Any questions?


7 Responses to “Why I Drink Gin”

  1. […] Continue Reading […]

    At least this pingback links back to me. Therefore it gets to stand. Generally, I delete pingbacks.

  2. jj said

    Many do not understand that humans are not the top of the food chain. Mother Earth has a protocol of divesting herself of those who have been less than good stewards of this blue planet. Sadly, many are most innocent as the children bear who the brunt of the cleansing. Gin? Give me a Kamikazie anyday (4 parts vodka,1 part triple sec,1 part fresh lime juice). Gin is too akin to gasoline and other flammable liquids. Time for another. Cheers

  3. jj said

    WTF is a pingback?

    A pingback is basically a link to a website. One leaves it as a comment on other peoples sites in order to direct traffic to your own. Often used as hidden advertising, I find it particularly annoying.

  4. Ed Darrell said

    Ask the U.S. army engineer who built the Panama Canal. He virtually eradicated the small creatures with DDT and the area along the canal is still the most mosquito free zone in South America.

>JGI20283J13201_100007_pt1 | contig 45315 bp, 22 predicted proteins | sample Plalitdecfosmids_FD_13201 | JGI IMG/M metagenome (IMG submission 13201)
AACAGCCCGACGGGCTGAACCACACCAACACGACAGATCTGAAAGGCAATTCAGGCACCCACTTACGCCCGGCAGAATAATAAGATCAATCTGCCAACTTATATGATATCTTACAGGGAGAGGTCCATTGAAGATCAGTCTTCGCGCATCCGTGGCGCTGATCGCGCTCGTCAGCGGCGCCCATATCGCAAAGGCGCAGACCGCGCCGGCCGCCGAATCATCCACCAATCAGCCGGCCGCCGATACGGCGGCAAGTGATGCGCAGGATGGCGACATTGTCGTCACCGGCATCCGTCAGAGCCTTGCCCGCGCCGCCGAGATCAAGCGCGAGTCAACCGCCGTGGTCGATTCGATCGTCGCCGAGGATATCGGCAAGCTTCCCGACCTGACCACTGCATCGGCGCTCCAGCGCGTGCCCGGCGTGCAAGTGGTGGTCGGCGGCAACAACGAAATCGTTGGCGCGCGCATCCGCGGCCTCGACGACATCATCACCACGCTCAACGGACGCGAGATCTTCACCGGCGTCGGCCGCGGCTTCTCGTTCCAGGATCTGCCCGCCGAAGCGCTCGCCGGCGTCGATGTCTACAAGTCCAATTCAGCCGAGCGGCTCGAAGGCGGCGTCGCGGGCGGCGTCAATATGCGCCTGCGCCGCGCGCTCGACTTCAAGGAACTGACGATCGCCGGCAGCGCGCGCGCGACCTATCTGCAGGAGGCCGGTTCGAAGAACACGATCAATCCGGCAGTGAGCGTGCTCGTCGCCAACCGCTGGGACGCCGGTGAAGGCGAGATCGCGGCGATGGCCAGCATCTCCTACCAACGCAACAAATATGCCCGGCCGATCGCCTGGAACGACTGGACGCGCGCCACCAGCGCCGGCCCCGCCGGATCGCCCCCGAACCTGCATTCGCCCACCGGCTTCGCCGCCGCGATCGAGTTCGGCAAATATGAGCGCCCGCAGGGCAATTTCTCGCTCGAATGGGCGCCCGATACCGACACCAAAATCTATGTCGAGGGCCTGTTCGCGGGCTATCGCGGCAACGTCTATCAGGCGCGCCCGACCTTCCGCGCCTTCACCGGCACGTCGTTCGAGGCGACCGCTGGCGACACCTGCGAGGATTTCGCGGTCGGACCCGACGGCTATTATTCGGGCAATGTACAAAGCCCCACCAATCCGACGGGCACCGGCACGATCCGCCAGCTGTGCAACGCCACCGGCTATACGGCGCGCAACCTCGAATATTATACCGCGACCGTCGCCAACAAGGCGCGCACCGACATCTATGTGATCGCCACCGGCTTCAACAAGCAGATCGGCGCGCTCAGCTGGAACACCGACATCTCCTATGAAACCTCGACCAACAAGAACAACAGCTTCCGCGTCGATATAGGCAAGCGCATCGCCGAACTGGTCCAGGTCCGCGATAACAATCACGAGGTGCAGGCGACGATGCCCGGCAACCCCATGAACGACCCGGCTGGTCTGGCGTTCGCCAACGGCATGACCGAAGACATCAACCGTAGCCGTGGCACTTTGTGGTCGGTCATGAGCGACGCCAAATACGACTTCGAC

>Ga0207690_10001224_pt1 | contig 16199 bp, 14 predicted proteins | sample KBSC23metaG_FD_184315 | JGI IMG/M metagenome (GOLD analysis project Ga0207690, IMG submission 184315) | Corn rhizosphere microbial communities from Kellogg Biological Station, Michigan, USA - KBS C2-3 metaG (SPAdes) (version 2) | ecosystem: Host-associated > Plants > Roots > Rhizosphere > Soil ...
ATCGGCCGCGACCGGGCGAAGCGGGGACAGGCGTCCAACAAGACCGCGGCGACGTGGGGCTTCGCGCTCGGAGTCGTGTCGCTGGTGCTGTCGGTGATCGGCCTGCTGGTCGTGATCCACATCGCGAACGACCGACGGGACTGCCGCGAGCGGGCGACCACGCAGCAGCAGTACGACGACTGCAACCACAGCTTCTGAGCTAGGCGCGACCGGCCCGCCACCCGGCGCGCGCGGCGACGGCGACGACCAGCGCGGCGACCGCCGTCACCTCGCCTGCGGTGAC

DDT facilitates time travel, too, it appears.

    The Panama Canal was finished and opened in 1914. DDT was first used against mosquitoes in 1939 in a lab.

    I bow to your better knowledge of chemical deterrants! On reading a little more on the construction of the canal I find he used oil amongst other things to contaminate the water sources where the mosquitoes bred. He also drained the swamps and even released minnows to eat the larvæ.

    I have removed the text you quote from the original post. My thanks for your correction.

  5. Ed Darrell said

    Thanks — and thanks for being so polite about getting the history right.

    If we could train the mosquitoes to drink the gin, we’d be much better off.

  6. ba said

    play a game to send a net for free to fight malaria (it takes a few minutes and you might win) :


    P.S: Note that Funds will be released for nets through April 25th while funds last, up to $200,000

    OK, this is the kind of advertising I can support. Using the link helps send mosquito nets t those that need them. Go play!

  7. GreetingS.
    Awesome information you have here. Thanks for sharing.